The rule of thumb for inventory costs is that they should be no more than 5-6% of collections and that office supplies costs shouldn’t exceed about 2%. Dental supplies are usually defined as those items priced at less than $500 per item (not per invoice). Any item with a value above $500 would be classified as equipment.
Always account for your supply costs separately from maintenance expenses, even if they’re provided by the same vendor; this is important because maintaining accurate financial records ensures that expenses are tracked properly. It also reduces the possibility of skewing your profit and loss statements.
Again, the rule of thumb is that any single month’s bill should not allocate more than 6% of the prior month’s collections to supplies and inventory. Implement a protocol whereby the staff person responsible for maintaining inventories and ordering supplies advises you when costs are approaching that threshold so the two of you can determine the source of the rising costs.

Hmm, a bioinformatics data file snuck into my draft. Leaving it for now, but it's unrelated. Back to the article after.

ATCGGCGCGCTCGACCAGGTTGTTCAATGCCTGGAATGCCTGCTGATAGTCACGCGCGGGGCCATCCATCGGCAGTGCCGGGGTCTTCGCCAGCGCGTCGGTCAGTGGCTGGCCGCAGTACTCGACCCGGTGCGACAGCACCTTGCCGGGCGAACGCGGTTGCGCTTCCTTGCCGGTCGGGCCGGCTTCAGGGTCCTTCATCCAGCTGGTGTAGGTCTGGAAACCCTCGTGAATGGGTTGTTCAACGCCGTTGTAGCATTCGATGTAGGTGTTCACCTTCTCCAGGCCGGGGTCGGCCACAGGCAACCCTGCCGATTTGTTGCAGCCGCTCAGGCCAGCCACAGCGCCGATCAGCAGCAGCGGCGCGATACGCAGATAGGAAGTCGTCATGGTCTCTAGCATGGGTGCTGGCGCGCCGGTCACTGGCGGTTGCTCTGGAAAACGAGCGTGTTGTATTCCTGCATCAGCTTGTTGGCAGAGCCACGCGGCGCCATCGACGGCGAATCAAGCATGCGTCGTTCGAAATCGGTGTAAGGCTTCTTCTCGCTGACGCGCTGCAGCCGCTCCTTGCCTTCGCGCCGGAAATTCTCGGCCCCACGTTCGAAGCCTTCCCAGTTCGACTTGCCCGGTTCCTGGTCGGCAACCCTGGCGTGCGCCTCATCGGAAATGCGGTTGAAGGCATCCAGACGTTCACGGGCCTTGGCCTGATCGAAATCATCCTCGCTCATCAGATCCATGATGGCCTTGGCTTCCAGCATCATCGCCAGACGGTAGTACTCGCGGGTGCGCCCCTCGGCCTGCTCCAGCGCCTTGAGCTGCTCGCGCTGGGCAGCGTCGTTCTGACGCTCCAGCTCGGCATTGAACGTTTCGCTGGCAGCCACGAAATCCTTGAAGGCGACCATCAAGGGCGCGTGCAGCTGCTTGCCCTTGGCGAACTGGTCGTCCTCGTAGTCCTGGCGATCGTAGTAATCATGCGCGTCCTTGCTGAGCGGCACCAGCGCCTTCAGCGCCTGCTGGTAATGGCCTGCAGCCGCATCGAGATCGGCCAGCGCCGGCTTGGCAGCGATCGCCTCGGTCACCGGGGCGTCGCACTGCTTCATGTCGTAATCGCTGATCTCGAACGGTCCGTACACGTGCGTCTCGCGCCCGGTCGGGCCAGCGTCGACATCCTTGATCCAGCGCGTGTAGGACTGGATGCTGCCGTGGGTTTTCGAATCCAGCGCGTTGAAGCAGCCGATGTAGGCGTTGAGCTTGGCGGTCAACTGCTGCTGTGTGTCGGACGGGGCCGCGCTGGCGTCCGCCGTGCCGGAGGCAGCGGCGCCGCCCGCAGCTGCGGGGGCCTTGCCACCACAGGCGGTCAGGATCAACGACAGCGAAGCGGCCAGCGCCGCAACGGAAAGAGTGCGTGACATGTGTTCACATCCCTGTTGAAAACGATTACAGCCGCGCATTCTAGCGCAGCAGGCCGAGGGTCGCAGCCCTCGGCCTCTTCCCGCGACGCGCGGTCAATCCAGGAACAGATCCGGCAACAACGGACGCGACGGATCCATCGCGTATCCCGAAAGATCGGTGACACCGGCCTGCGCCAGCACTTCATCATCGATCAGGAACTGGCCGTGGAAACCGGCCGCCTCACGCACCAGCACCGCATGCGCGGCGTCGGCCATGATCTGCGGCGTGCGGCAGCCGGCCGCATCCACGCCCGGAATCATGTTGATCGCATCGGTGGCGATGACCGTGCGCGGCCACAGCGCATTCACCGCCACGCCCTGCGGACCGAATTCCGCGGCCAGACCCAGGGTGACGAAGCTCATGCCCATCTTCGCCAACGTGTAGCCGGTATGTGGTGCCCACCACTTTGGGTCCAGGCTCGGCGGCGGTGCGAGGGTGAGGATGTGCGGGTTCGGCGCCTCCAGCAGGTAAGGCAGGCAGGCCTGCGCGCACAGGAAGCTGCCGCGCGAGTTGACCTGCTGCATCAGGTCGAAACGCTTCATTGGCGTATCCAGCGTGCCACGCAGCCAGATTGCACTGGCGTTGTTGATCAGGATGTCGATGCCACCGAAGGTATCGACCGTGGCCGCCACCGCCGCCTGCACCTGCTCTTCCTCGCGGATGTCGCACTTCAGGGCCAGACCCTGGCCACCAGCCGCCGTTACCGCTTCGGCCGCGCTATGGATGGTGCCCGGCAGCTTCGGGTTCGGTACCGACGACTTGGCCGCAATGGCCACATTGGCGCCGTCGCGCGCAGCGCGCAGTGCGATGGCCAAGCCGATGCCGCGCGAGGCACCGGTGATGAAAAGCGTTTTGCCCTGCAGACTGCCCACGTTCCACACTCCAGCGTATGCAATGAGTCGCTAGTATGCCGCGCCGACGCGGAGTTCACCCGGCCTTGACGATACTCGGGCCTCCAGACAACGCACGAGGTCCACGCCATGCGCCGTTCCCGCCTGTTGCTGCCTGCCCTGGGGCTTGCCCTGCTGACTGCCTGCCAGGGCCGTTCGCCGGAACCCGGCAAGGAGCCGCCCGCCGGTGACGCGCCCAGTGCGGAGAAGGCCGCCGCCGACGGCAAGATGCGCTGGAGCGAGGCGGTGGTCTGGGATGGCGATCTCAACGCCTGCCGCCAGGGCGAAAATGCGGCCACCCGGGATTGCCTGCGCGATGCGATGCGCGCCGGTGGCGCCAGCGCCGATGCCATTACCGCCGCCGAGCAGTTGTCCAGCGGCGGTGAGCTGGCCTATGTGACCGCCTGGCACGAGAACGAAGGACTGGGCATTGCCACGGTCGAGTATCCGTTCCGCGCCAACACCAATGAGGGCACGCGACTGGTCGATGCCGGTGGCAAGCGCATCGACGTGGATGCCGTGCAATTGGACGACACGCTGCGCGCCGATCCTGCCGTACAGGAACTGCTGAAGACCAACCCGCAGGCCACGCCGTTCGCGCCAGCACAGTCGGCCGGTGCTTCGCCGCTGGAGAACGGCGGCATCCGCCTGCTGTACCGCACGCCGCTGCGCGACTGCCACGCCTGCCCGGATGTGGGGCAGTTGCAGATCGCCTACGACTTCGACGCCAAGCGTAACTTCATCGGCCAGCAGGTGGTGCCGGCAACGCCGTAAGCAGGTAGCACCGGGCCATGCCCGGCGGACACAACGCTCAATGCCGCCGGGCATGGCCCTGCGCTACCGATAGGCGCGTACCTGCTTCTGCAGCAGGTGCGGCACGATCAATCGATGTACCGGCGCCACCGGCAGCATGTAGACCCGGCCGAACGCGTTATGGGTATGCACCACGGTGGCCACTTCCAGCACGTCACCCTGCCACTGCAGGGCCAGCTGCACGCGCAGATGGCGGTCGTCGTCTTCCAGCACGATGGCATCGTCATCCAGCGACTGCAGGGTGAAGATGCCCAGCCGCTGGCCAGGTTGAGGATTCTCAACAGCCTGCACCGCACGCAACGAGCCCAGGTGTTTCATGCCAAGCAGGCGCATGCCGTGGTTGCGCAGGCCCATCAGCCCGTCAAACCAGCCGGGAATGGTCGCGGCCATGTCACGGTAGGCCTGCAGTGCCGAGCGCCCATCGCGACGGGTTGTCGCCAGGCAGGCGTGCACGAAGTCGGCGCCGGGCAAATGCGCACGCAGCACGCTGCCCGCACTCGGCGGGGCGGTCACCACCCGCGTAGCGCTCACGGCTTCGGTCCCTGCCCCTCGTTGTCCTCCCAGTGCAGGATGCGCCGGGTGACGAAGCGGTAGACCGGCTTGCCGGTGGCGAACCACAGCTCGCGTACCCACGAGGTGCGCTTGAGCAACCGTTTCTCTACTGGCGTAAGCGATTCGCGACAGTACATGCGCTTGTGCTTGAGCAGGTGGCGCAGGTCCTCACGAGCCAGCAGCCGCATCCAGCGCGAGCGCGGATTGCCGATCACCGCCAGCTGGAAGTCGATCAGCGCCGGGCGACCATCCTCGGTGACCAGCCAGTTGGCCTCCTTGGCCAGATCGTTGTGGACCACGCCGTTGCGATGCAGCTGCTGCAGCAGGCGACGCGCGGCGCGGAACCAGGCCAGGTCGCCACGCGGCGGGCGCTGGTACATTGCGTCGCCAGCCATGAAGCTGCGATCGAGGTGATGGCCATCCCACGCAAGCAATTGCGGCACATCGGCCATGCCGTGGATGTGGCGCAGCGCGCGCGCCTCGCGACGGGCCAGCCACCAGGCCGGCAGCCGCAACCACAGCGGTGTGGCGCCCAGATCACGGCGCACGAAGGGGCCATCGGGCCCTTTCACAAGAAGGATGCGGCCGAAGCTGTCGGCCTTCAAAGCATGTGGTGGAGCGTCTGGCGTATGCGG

Whenever possible, streamline operations by having your supply representative set up an inventory control system with the staff person who manages this part of your practice. Train at least one other person as a backup.
Keep in mind that a strong control system ensures that supplies actually make it into your practice. Unfortunately, the supply management function is often one of the easiest targets for fraud and abuse since most dentists are too busy to fully monitor what supplies are being used, what supplies are being ordered and what items might be going out the door.
Opinions vary when it comes to using a single supplier for all of your inventory and supply needs versus other options, such as ordering from third-party suppliers. While you may need to invest some time researching the options in order to find out which purchasing tactic works best for your practice, it likely will be time well-spent.